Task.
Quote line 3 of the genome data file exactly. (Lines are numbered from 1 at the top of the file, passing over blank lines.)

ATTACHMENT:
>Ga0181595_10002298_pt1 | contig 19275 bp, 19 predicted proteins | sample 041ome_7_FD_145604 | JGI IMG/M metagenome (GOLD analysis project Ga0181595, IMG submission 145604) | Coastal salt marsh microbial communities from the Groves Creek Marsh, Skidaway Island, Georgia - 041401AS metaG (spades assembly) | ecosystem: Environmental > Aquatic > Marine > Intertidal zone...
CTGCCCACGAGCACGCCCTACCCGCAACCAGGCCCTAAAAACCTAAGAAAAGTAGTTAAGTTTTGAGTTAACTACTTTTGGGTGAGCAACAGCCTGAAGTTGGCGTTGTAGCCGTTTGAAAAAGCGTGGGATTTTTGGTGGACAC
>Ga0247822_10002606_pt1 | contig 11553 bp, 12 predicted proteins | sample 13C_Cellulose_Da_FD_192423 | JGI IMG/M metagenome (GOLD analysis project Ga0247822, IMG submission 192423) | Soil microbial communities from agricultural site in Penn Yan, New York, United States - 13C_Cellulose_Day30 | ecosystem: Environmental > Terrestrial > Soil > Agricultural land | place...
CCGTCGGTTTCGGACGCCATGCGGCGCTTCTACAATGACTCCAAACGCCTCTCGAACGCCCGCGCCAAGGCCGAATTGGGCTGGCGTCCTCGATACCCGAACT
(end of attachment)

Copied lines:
>Ga0247822_10002606_pt1 | contig 11553 bp, 12 predicted proteins | sample 13C_Cellulose_Da_FD_192423 | JGI IMG/M metagenome (GOLD analysis project Ga0247822, IMG submission 192423) | Soil microbial communities from agricultural site in Penn Yan, New York, United States - 13C_Cellulose_Day30 | ecosystem: Environmental > Terrestrial > Soil > Agricultural land | place...